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With Naturalizations On Hold, Potential New Voters Sit On Sidelines

A 2019 naturalization ceremony in Lowell, Mass. The pandemic has put such ceremonies on hold in an election year when many new citizens vote for the first time.
Joseph Prezioso
AFP via Getty Images
A 2019 naturalization ceremony in Lowell, Mass. The pandemic has put such ceremonies on hold in an election year when many new citizens vote for the first time.

Elizabeth Hernandez moved to the United States from Mexico almost 30 years ago and was days away from becoming an American citizen when her March 15 naturalization ceremony was canceled as a result of the coronavirus pandemic.

"It made me sad," said Hernandez, who lives in New Mexico. She hadn't thought much about becoming a citizen until this year because of the upcoming election. "I want to vote for a president who will improve the country."

Hernandez is one of hundreds of thousands of people who were scheduled to become naturalized this year. But naturalization ceremonies have been on hold during the coronavirus pandemic in this election year.

An estimated 860,000 people were set to become citizens — with many also expected to become first-time voters. The crimp in the pipeline of new citizens is one of a series of unexpected challenges that could reshape the electorate ahead of the November general election.

About a quarter of naturalized citizens live in Texas, Florida, Pennsylvania and Georgia, all potentially key states in the fall election, according to data from the U.S. Department of Homeland Security.

Immigration advocates for want the U.S. Citizenship and Immigration Services to offer virtual naturalization ceremonies.

"It's not unprecedented and it is an option," said Diego Iñiguez-López of the National Partnership for New Americans.

In a statement, USCIS officials said there are requirements mandated by Congress that make it "logistically difficult for USCIS to administer naturalization oaths virtually or telephonically." In a subsequent statement, the agency said it has never conducted a virtual naturalization ceremony.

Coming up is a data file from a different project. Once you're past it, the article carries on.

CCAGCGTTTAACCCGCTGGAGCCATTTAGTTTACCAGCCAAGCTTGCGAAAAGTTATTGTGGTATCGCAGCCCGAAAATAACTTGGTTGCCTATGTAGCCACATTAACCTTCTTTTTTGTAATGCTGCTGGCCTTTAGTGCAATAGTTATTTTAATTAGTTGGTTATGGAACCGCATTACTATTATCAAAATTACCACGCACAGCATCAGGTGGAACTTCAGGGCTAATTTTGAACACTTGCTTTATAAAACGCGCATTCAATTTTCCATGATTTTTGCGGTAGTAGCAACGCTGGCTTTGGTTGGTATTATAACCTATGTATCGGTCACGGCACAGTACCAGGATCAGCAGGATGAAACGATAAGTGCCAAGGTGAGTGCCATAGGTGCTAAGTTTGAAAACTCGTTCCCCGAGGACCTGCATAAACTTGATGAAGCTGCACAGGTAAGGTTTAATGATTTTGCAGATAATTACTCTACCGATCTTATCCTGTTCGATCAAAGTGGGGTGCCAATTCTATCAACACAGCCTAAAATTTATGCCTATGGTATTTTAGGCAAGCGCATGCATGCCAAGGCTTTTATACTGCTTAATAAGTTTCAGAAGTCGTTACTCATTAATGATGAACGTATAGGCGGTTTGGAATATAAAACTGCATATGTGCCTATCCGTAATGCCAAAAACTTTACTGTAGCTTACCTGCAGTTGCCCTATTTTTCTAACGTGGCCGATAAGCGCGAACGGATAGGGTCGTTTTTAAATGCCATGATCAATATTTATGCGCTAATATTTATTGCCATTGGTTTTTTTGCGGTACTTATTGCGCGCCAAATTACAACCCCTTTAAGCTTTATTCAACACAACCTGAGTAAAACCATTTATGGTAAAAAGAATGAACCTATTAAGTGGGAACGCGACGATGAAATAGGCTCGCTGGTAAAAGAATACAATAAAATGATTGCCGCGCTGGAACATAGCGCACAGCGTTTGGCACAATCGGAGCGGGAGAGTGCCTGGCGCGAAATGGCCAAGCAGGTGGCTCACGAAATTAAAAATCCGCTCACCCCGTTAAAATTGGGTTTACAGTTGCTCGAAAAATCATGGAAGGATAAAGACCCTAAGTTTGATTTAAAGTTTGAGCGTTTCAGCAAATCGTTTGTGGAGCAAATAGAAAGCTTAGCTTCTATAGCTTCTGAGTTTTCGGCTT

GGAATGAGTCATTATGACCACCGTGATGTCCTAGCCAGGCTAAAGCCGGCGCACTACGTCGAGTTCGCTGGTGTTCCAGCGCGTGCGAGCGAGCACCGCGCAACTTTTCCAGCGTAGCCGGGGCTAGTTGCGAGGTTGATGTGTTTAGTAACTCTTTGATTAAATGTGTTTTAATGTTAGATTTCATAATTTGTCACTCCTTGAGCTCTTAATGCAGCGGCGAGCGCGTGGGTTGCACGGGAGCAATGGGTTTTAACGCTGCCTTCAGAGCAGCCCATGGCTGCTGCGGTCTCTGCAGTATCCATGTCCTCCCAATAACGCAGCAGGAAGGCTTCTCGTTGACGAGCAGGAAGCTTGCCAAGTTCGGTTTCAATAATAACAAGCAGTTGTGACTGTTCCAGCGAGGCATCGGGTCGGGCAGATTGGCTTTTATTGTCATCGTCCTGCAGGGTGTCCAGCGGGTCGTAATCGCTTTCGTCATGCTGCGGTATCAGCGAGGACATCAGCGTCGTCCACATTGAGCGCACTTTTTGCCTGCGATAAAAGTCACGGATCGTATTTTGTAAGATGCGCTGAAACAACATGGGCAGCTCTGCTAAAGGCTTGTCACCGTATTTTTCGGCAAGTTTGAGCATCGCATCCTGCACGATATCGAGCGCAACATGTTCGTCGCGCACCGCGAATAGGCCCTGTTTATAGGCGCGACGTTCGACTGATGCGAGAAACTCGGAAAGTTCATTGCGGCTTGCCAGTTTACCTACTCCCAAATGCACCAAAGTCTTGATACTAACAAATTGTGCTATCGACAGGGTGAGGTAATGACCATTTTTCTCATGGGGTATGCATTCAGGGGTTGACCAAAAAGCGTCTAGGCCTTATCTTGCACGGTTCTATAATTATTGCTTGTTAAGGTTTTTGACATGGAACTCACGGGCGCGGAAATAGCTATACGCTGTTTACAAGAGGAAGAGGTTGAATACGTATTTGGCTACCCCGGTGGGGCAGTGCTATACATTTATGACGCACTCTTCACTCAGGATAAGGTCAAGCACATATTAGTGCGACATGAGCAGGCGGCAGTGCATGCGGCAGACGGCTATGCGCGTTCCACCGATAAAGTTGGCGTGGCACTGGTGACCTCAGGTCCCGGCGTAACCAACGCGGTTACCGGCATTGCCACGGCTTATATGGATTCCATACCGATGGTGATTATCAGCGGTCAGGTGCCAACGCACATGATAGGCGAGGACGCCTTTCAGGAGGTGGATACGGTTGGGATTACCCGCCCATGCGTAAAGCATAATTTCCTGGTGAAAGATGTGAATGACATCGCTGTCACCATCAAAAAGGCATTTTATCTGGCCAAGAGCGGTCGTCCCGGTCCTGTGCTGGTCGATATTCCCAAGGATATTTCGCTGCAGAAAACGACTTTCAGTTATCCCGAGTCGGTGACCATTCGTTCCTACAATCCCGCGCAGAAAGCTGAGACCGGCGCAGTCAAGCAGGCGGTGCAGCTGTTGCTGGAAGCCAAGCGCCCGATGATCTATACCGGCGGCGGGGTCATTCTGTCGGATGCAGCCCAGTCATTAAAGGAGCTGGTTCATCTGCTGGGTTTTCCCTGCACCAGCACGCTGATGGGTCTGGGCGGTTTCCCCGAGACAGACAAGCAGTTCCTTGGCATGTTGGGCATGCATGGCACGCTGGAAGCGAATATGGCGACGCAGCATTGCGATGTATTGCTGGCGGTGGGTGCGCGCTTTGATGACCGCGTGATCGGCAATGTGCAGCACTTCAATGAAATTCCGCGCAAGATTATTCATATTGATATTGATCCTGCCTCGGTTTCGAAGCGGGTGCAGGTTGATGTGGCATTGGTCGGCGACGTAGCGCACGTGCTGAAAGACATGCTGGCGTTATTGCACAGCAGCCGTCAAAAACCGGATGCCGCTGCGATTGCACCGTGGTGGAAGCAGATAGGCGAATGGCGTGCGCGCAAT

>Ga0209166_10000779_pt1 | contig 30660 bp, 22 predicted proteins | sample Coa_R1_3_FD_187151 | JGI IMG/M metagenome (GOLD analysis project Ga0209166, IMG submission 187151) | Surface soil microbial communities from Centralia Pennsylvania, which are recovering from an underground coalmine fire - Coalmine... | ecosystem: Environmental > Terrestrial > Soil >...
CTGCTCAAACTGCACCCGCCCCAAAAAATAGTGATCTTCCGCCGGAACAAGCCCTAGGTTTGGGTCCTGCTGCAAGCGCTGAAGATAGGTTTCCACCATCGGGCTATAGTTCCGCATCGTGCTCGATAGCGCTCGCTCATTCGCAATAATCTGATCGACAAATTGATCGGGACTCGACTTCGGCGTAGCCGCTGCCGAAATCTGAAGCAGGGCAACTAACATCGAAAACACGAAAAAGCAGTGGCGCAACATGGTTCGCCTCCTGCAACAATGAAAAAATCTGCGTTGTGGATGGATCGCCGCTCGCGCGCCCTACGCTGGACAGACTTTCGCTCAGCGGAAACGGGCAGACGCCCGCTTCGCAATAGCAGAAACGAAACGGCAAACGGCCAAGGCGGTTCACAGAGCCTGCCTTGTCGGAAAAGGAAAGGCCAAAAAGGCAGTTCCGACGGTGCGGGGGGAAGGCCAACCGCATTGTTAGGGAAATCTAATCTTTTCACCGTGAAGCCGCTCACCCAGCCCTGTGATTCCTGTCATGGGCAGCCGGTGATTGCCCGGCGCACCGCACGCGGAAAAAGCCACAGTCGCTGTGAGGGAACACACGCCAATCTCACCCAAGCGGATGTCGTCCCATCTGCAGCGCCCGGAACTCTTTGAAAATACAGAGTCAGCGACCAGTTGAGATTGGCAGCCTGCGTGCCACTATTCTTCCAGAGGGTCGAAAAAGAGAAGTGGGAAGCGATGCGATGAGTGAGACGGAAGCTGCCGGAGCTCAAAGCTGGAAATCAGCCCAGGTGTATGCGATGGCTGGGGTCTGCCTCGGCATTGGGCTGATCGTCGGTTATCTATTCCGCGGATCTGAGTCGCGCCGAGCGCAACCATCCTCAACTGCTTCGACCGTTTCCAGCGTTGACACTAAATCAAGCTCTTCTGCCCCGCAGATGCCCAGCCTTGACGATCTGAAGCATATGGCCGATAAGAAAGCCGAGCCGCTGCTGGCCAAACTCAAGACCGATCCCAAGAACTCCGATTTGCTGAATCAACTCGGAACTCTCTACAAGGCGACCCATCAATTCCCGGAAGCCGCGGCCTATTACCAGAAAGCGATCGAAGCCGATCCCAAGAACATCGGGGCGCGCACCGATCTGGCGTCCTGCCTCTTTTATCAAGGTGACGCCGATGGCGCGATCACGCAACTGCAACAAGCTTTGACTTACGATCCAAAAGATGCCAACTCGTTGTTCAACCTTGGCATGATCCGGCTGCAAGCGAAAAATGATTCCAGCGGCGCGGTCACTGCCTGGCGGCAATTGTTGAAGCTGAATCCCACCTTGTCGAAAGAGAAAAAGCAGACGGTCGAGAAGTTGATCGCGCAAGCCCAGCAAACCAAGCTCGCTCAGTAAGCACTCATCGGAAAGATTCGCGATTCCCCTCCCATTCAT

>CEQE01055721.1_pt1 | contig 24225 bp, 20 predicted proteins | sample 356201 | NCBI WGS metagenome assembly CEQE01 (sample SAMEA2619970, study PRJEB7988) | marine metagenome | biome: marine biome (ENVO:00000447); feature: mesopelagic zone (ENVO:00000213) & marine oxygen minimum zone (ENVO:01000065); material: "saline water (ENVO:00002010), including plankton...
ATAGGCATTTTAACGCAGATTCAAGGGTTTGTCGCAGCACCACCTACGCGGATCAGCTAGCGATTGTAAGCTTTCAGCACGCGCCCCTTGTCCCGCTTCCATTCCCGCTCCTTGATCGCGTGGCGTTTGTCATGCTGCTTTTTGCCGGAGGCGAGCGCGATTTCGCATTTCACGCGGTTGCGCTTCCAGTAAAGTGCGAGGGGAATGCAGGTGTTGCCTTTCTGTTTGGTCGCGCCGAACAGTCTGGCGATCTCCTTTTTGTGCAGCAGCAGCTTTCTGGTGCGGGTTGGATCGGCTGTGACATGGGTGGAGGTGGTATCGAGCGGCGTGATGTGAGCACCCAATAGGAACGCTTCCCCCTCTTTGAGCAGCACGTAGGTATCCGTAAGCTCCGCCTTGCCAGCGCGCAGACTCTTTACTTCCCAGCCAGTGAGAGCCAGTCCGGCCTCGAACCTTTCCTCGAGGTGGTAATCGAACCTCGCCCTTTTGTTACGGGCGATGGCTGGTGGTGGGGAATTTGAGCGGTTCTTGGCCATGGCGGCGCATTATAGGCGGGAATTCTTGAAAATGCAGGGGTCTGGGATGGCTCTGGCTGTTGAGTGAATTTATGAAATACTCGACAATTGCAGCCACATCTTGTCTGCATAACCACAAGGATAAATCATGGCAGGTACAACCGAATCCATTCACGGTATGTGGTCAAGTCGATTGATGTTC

USCIS, which depends on fees levied on immigrants, is in the midst of a funding crisis and reportedly said it may have to furlough part of its workforce.

The newly naturalized "represent rising numbers of new American voters that have the power to sway the outcome of the upcoming presidential elections, midterm elections and governorships and state legislatures," Iñiguez-López said.

One out of every 10 eligible voters in the U.S. will be a naturalized citizen in 2020, said Mark Hugo Lopez of the Pew Research Center. He said new citizens who are Asian and Latino are more likely to turn out to vote, key demographics in this year's election.

"Most people who make the decision to become a citizen are oftentimes also somewhat more engaged than others in terms of wanting to get involved," Lopez said.

The temporary freeze in naturalization ceremonies has stymied the organizations that work to naturalize immigrants such as Hernandez and register them to vote after they take the oath of citizenship.

"It makes you very proud to be an American – and proud that you can be there on the spot to register them to vote at that moment after they are duly sworn in," said Annie Johnson Benifield of the Houston chapter of the League of Women Voters.

Benifield said she's able to register about 90% of the people in these ceremonies that day, far higher than any other voter registration event. The Houston area was scheduled to have 16 naturalization ceremonies in 2020.

"We have no idea how they are going to start structuring and scheduling them for the rest of the year," said Benifield, who hopes government officials come up with a plan soon that allows immigrants to become citizens safely and register to vote.

Copyright 2020 KUT 90.5

Corrected: May 28, 2020 at 12:00 AM EDT
An earlier version of this story incorrectly stated that USCIS has administered virtual naturalization ceremonies in the past. The agency says it has never conducted a ceremony without the applicant being physically present.
Ashley Lopez joined KUT in January 2016. She covers politics and health care, and is part of the NPR-Kaiser Health News reporting collaborative. Previously she worked as a reporter at public radio stations in Louisville, Ky.; Miami and Fort Myers, Fla., where she won a National Edward R. Murrow Award.